Now let’s go way back to June, and knowing that a trip so far back can be traumatic, Nullcover3Dwebsitewe present this fascinating interview with Ecotone contributor Adrienne Celt with writer Esmé Weijun Wang on “The Inheritance of Trauma.” Adrienne says, “Because my paternal grandparents lived in Munich (after WWII, Poland was occupied by the USSR, so many loyal nationalists chose to leave, and my grandparents went to Munich to work for Radio Free Europe), I didn’t know them well, and the stories about them always felt distant to me—I wanted to know more.” Which sounds like something Marty McFly might have said about his parents…before he almost made out with his mom.

Also in June, Lookout Author Matthew Neill Null sat in the hot seat with the Millions, to talk some of his favorite writers, West Virginia stories, and–coincidentally?–“living in a world with no future.” Matt also had a new story in the Harvard Review over the summer. The story contains a scene Matt cut from his novel with Lookout, Honey from the Lion, 9781555977498about an elk with a toothsome liver “bigger than a baby.” We’re glad he found a place for that line, in the future.

And we’re thrilled for fellow Lookout author Ben Miller, who received a research grant from the Schlesinger Library that will send him back to the future (or Harvard) in 2017.

Now we’ll speed through months of Belle Boggs news, beginning first with her fabulous essay for LitHub, “Writer, Mother, Both, Neither” back in June and flying to this past week’s New York Times book review of The Art of Waiting: On Fertility, Medicine, and Motherhood. Reviewer Jennifer Senior calls the book, “a corrective and a tonic, a primer and a dispeller of myths.” Ecotone published two essays of Belle’s over the last couple of years, and we can’t wait for the release of the book later this week.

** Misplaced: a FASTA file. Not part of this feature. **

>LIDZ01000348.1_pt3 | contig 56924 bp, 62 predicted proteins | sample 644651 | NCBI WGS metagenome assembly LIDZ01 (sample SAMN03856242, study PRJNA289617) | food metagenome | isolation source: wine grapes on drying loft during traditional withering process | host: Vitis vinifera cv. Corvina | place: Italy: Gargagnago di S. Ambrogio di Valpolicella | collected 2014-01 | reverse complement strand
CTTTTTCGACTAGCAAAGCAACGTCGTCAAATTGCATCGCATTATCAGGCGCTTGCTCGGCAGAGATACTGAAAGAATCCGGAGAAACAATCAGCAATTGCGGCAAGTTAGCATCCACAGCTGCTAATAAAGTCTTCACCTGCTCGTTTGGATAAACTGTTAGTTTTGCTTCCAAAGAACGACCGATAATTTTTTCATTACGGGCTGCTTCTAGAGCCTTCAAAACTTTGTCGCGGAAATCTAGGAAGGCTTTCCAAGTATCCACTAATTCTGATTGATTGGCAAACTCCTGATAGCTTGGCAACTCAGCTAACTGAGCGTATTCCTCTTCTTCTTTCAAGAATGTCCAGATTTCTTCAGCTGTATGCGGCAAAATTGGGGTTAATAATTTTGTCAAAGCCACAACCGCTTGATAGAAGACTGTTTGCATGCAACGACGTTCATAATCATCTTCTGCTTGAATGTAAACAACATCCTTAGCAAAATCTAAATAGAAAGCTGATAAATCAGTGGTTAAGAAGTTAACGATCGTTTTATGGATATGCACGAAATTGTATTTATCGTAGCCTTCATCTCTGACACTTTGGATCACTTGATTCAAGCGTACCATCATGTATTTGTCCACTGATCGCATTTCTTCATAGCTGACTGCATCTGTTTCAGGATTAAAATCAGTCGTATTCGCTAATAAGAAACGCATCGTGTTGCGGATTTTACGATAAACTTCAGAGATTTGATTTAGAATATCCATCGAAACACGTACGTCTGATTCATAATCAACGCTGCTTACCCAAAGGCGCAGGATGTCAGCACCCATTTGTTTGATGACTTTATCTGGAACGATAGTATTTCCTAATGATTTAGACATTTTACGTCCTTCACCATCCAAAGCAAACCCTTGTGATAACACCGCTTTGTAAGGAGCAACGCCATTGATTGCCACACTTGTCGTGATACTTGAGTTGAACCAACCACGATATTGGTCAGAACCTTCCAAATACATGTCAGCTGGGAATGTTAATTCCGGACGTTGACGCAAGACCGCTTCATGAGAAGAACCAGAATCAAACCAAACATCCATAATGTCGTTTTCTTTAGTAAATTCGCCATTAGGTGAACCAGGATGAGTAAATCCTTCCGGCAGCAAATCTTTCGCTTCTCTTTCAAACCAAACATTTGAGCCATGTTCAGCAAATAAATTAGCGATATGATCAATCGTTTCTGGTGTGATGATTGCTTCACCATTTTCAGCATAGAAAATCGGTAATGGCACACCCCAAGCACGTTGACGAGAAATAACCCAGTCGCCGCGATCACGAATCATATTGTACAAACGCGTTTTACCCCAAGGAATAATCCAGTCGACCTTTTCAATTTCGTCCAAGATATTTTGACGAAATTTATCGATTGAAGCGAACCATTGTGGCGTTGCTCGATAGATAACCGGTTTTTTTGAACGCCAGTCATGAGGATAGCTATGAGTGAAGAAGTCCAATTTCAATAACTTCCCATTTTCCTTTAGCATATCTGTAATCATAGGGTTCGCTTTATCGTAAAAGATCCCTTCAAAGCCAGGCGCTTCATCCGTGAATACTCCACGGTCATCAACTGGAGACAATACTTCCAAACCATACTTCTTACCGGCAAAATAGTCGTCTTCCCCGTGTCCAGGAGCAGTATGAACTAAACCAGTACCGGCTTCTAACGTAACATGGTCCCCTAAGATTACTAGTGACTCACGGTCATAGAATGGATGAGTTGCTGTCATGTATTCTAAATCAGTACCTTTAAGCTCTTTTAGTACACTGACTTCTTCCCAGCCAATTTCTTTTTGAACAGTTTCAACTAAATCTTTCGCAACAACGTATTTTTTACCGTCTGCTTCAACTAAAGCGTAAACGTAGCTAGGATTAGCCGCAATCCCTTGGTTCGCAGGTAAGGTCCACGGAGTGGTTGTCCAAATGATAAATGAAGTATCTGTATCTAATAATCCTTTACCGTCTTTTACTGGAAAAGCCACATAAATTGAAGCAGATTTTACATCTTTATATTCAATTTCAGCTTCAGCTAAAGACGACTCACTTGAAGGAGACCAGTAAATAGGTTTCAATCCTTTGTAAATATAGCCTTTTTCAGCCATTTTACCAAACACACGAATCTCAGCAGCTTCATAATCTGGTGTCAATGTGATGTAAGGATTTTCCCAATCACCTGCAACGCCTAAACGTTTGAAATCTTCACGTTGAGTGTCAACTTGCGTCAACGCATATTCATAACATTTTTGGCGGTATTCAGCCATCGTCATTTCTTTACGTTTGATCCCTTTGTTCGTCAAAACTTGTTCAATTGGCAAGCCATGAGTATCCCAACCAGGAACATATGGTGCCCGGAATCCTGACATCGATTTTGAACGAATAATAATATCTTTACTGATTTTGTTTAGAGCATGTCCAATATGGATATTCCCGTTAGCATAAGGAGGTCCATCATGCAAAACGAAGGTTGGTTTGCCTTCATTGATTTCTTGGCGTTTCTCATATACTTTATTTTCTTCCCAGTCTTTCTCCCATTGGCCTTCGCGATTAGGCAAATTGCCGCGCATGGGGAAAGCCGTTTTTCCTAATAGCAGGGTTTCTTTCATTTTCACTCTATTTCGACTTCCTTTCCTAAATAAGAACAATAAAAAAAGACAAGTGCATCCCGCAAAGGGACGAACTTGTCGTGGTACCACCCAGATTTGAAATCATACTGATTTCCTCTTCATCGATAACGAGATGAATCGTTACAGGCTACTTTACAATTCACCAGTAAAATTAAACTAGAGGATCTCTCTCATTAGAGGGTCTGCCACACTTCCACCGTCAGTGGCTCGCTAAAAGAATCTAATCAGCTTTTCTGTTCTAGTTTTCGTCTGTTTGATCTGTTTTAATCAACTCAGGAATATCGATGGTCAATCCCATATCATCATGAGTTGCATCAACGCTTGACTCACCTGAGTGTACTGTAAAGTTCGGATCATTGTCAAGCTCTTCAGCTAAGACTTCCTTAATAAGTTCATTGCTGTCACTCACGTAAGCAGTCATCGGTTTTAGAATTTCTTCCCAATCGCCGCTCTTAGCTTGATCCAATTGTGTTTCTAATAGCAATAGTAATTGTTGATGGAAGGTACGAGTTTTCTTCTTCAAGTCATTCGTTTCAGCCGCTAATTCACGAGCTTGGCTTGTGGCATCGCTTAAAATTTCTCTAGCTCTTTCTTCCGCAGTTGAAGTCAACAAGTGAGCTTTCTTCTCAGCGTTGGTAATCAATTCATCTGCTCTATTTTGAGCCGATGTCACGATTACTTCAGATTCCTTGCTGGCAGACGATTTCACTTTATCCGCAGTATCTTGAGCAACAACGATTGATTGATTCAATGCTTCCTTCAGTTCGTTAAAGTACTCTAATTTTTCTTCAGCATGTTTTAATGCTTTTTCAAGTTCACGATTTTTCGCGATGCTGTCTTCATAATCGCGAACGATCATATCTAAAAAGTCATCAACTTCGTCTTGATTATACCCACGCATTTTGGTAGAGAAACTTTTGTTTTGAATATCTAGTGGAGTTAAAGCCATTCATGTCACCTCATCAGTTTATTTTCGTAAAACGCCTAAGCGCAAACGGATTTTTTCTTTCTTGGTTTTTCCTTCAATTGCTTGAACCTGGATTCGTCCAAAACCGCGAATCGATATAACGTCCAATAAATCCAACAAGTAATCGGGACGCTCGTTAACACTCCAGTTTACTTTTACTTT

In other Ecotone contributor news, Rebecca Makkai had a conversation with Louise Erdrich in early summer, “You Are the Book You’re Writing,” which was the backup title for Back to the Future, incidentally (or could have been). Zeina Hashem Beck’s collection 3arabi Song is now available from Rattle. “The voices in (this collection) 3arabiCovwant to mourn for loved ones and broken homelands, but they also want to sing.”

Two new books of poetry are available from issue Megan Snyder-Camp. Poetry. The Gunnywolf is the winner of the 2016 Dorothy Brunsman Poetry Prize. “Megan Snyder-Camp’s third collection of poems, takes its title from an obscure folk tale about a wolf that scares little girls for their songs. Aiming to articulate what has been hiding in plain sight, Snyder-Camp considers whiteness, environmental racism, the Baltimore protests, mothering, and the everyday wilderness of modern-day life.” The second collection, Wintering, is available from Tupelo Press.

9781555977467(That’s a lot of singing from those last few titles, and none of it, we’d like to point out, from Huey Lewis and the News.)

The Star Tribune reviewed Issue 21 contributor Angela Palm’s memoir, Riverine, winner of this year’s Graywolf Nonfiction Prize, an essay of which appeared in Ecotone. From the review by Lauren LaBlanc: “Palm confronts questions such as whether or not geography determines fate. If we can reroute a river, can we ever escape the isolation of poverty? How can we transcend our surroundings?”

We hope you enjoyed this very fast trip through recent Lookout and Ecotone history, and that your long weekend is filled with all of the time travel, 80s music, and plutonium you can possible handle. See you next week!